Ari Bader-Natal

Grockit is a finalist in the Next Generation Learning Challenges

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Excerpt from a post originally available on the Grockit blog at http://grockit.com/blog/main/2011/04/14/grockit-named-nglc-wave-2-finalist/

I'm happy to announce that Grockit is a finalist in the second wave of Next Generation Learning Challenges. I'd like to share a bit about this project and why we think it's important. Here's the project summary:

The Virtual Study Hall: Making Personalized Learning Collaborative

Virtual schools let students learn from any place at their own pace. The challenge in this individualized learning is that without a synchronized curriculum and shared venue, students can feel disconnected from their peers and alone in their studies. As online learning options are increasingly available at the secondary and post-secondary level, the issues that virtual high schools face today are a preview of challenges to come with this new wave in technology-enabled learning. While the move towards personalized learning appears to necessitate a move away from social/collaborative learning, this need not be the case. Grockit has developed a web-based learning platform that bridges this gap, with a collaborative learning platform that creates networks for self-paced learners. Building on an existing relationship with Florida Virtual School, we will demonstrate and measure how this platform can increase learning gains by connecting and engaging thousands of students enrolled in 7th-9th grade level math courses online.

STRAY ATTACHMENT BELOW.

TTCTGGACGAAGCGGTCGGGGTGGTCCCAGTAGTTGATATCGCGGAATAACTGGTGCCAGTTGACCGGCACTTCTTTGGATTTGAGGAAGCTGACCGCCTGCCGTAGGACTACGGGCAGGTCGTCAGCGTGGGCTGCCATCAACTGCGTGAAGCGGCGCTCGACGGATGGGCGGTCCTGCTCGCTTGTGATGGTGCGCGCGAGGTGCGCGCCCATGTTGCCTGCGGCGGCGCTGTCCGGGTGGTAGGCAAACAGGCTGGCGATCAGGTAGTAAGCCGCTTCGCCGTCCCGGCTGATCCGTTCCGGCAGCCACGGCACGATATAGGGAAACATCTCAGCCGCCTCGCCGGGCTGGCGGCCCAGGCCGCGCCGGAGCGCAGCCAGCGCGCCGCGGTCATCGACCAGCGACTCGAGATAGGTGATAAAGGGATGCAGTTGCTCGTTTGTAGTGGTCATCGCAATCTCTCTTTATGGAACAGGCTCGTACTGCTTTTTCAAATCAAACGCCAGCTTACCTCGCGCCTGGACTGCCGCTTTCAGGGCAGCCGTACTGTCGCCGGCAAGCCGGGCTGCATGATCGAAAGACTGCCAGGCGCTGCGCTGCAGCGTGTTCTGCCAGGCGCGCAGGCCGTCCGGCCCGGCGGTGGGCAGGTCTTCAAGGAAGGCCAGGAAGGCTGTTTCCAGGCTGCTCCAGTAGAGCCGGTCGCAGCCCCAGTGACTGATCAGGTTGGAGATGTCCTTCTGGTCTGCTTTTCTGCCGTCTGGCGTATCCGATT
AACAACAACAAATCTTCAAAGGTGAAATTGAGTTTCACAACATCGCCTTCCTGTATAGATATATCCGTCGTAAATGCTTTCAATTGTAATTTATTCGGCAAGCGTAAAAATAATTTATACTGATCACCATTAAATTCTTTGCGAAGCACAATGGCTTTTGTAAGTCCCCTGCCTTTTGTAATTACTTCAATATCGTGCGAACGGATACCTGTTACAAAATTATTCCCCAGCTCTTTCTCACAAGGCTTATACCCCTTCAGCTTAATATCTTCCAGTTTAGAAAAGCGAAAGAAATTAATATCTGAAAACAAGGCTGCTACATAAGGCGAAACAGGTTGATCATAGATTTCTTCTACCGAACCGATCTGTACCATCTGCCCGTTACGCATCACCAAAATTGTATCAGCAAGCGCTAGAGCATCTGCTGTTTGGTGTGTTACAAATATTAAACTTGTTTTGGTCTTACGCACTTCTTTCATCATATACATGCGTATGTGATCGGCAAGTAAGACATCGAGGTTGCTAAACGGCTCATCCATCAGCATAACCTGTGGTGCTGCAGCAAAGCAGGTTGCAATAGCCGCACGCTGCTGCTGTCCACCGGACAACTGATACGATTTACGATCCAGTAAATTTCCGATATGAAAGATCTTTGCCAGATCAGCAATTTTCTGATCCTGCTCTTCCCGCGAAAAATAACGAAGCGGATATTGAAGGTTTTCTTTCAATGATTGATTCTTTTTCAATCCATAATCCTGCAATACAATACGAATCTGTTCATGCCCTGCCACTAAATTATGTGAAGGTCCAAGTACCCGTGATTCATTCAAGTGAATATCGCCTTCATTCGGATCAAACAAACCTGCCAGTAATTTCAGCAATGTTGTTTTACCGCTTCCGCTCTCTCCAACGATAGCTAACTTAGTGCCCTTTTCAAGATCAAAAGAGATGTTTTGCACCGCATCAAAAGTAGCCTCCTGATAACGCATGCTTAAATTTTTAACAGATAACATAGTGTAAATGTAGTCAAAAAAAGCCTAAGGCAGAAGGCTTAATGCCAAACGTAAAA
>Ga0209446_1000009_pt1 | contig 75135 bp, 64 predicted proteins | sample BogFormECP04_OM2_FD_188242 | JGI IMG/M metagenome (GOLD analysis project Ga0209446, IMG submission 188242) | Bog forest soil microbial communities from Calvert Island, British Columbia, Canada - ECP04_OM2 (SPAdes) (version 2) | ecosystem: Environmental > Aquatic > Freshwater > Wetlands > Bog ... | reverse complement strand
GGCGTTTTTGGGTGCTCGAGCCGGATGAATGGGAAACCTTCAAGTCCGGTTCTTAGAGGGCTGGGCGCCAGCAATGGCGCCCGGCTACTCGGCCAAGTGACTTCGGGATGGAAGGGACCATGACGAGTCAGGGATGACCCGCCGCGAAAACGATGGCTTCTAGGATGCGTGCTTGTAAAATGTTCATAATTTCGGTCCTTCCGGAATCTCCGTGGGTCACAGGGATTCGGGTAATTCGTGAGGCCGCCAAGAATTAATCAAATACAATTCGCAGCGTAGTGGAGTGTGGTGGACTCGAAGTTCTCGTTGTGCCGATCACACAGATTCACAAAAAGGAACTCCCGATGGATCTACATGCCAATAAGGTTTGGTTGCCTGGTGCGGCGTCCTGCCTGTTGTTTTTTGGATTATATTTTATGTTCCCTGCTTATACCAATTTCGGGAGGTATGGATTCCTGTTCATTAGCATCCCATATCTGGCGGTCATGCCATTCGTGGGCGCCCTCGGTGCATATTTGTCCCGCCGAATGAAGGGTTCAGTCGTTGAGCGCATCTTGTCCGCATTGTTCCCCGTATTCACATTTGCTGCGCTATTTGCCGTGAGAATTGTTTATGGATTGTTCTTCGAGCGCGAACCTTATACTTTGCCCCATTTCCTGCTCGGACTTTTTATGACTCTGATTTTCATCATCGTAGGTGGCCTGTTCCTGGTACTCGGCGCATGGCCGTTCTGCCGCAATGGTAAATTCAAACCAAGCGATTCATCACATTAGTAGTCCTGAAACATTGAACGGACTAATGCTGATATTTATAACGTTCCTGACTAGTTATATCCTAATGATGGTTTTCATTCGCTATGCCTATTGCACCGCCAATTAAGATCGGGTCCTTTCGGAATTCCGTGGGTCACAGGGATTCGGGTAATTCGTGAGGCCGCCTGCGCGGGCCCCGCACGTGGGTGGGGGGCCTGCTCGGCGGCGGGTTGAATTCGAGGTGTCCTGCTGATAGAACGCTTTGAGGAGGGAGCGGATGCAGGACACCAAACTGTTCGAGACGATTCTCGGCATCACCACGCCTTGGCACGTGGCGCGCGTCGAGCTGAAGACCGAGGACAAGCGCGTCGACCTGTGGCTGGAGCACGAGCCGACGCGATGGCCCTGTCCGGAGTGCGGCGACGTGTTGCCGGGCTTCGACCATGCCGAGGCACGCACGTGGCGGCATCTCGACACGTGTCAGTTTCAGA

This project addresses a stumbling block that many technology-based efforts for individualized learning either have faced or will face soon: a large-scale shift towards truly personalized learning in a school fragments a single cohort of learners into single-learner cohorts. For online programs and courses, this fragmentation can negatively impact student engagement and completion rates. In building a system to be both collaborative and adaptive, Grockit has grappled with this issue for several years, and has now identified several solutions to enable both approaches to be supported simultaneously. For courses offered entirely online, restoring the opportunity for peer-to-peer collaborative learning can be quite powerful. By building a technology-based learning environment as a social construct from the bottom-up, students can reap the benefits of studying within a community of learners — a sense of connection to other learners, informal peer-to-peer assistance and motivation, and a social context for studying.